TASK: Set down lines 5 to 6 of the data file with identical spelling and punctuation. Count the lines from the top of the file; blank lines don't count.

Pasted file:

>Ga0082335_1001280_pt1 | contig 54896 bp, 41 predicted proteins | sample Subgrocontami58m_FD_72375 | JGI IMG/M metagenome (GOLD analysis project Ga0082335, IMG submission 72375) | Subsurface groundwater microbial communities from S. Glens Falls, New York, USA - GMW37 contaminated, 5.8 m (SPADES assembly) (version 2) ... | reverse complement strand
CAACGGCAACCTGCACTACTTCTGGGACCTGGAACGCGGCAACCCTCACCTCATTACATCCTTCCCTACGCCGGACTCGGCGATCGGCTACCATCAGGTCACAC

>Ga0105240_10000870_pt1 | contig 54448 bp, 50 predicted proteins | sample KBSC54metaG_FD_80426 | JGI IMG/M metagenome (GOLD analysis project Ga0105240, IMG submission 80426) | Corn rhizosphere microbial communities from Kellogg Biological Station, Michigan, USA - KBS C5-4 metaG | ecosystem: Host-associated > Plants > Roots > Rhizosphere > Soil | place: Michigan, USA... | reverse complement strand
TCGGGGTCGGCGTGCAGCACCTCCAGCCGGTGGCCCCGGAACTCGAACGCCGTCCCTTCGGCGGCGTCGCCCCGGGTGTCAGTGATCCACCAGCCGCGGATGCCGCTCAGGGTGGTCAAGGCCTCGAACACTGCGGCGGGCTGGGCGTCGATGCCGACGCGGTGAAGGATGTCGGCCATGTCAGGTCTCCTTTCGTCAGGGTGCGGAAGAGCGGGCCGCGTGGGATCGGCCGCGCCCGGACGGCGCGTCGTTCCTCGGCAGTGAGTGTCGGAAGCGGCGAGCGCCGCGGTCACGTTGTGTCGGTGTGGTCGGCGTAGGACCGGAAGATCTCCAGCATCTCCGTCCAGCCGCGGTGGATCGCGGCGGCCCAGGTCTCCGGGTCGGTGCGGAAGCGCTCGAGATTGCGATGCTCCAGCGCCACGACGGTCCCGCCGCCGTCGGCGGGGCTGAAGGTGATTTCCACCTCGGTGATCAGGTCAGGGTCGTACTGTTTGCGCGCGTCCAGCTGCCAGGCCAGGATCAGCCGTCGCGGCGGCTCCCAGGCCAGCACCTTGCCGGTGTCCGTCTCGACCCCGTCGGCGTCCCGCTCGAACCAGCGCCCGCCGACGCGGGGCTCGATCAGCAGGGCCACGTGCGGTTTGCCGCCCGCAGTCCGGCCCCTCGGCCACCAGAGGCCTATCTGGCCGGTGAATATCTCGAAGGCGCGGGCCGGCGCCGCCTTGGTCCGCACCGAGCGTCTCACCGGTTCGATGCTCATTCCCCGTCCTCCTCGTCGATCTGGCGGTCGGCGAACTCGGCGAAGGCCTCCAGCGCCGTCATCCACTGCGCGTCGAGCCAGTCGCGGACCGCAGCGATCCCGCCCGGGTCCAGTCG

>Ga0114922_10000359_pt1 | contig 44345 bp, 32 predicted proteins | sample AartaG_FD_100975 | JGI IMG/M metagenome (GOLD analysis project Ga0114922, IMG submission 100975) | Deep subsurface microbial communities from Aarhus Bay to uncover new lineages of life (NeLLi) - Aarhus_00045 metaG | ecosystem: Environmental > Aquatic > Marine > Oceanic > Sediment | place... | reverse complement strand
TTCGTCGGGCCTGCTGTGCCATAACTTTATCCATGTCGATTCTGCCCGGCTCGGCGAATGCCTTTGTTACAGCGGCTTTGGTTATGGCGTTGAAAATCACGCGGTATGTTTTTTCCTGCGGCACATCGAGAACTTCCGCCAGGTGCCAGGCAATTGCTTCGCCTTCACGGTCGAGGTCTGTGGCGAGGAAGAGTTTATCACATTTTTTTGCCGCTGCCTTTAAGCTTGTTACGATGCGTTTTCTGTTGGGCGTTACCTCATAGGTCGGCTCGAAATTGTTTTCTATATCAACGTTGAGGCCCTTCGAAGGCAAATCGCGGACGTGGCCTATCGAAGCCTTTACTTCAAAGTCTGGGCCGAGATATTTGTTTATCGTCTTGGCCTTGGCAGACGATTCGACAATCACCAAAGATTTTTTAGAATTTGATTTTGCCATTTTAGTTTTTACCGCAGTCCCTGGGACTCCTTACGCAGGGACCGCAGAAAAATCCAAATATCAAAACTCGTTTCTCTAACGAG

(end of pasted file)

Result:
>Ga0114922_10000359_pt1 | contig 44345 bp, 32 predicted proteins | sample AartaG_FD_100975 | JGI IMG/M metagenome (GOLD analysis project Ga0114922, IMG submission 100975) | Deep subsurface microbial communities from Aarhus Bay to uncover new lineages of life (NeLLi) - Aarhus_00045 metaG | ecosystem: Environmental > Aquatic > Marine > Oceanic > Sediment | place... | reverse complement strand
TTCGTCGGGCCTGCTGTGCCATAACTTTATCCATGTCGATTCTGCCCGGCTCGGCGAATGCCTTTGTTACAGCGGCTTTGGTTATGGCGTTGAAAATCACGCGGTATGTTTTTTCCTGCGGCACATCGAGAACTTCCGCCAGGTGCCAGGCAATTGCTTCGCCTTCACGGTCGAGGTCTGTGGCGAGGAAGAGTTTATCACATTTTTTTGCCGCTGCCTTTAAGCTTGTTACGATGCGTTTTCTGTTGGGCGTTACCTCATAGGTCGGCTCGAAATTGTTTTCTATATCAACGTTGAGGCCCTTCGAAGGCAAATCGCGGACGTGGCCTATCGAAGCCTTTACTTCAAAGTCTGGGCCGAGATATTTGTTTATCGTCTTGGCCTTGGCAGACGATTCGACAATCACCAAAGATTTTTTAGAATTTGATTTTGCCATTTTAGTTTTTACCGCAGTCCCTGGGACTCCTTACGCAGGGACCGCAGAAAAATCCAAATATCAAAACTCGTTTCTCTAACGAG